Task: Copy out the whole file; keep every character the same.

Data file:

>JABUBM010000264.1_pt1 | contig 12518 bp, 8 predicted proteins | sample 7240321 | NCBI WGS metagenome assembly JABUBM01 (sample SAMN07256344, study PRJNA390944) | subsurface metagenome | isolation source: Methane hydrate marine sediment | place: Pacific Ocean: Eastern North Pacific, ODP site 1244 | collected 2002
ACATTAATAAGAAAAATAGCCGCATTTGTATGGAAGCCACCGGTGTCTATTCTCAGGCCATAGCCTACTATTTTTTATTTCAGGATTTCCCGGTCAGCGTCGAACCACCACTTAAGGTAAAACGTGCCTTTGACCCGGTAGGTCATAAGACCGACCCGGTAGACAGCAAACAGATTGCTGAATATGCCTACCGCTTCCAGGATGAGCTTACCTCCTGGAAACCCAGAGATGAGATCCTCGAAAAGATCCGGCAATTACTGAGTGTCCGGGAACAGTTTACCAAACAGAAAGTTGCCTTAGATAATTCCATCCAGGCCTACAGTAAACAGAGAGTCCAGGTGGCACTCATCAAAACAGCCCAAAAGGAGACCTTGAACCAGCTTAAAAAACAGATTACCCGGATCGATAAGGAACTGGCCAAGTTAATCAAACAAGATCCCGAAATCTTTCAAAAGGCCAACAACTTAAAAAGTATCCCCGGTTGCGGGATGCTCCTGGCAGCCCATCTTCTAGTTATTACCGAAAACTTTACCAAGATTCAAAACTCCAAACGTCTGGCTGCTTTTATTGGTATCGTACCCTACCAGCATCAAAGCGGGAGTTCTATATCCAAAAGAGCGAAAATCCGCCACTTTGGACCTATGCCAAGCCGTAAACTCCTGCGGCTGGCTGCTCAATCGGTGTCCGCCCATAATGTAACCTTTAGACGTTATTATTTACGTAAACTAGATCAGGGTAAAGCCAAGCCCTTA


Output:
>JABUBM010000264.1_pt1 | contig 12518 bp, 8 predicted proteins | sample 7240321 | NCBI WGS metagenome assembly JABUBM01 (sample SAMN07256344, study PRJNA390944) | subsurface metagenome | isolation source: Methane hydrate marine sediment | place: Pacific Ocean: Eastern North Pacific, ODP site 1244 | collected 2002
ACATTAATAAGAAAAATAGCCGCATTTGTATGGAAGCCACCGGTGTCTATTCTCAGGCCATAGCCTACTATTTTTTATTTCAGGATTTCCCGGTCAGCGTCGAACCACCACTTAAGGTAAAACGTGCCTTTGACCCGGTAGGTCATAAGACCGACCCGGTAGACAGCAAACAGATTGCTGAATATGCCTACCGCTTCCAGGATGAGCTTACCTCCTGGAAACCCAGAGATGAGATCCTCGAAAAGATCCGGCAATTACTGAGTGTCCGGGAACAGTTTACCAAACAGAAAGTTGCCTTAGATAATTCCATCCAGGCCTACAGTAAACAGAGAGTCCAGGTGGCACTCATCAAAACAGCCCAAAAGGAGACCTTGAACCAGCTTAAAAAACAGATTACCCGGATCGATAAGGAACTGGCCAAGTTAATCAAACAAGATCCCGAAATCTTTCAAAAGGCCAACAACTTAAAAAGTATCCCCGGTTGCGGGATGCTCCTGGCAGCCCATCTTCTAGTTATTACCGAAAACTTTACCAAGATTCAAAACTCCAAACGTCTGGCTGCTTTTATTGGTATCGTACCCTACCAGCATCAAAGCGGGAGTTCTATATCCAAAAGAGCGAAAATCCGCCACTTTGGACCTATGCCAAGCCGTAAACTCCTGCGGCTGGCTGCTCAATCGGTGTCCGCCCATAATGTAACCTTTAGACGTTATTATTTACGTAAACTAGATCAGGGTAAAGCCAAGCCCTTA